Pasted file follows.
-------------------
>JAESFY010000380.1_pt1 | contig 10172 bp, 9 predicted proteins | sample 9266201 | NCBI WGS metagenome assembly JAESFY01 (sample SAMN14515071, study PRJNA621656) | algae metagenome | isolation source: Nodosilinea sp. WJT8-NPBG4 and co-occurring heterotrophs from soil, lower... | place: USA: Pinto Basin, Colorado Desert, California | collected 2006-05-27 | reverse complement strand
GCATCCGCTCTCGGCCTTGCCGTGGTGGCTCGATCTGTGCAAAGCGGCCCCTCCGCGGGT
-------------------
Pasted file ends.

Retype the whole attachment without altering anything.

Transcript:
>JAESFY010000380.1_pt1 | contig 10172 bp, 9 predicted proteins | sample 9266201 | NCBI WGS metagenome assembly JAESFY01 (sample SAMN14515071, study PRJNA621656) | algae metagenome | isolation source: Nodosilinea sp. WJT8-NPBG4 and co-occurring heterotrophs from soil, lower... | place: USA: Pinto Basin, Colorado Desert, California | collected 2006-05-27 | reverse complement strand
GCATCCGCTCTCGGCCTTGCCGTGGTGGCTCGATCTGTGCAAAGCGGCCCCTCCGCGGGT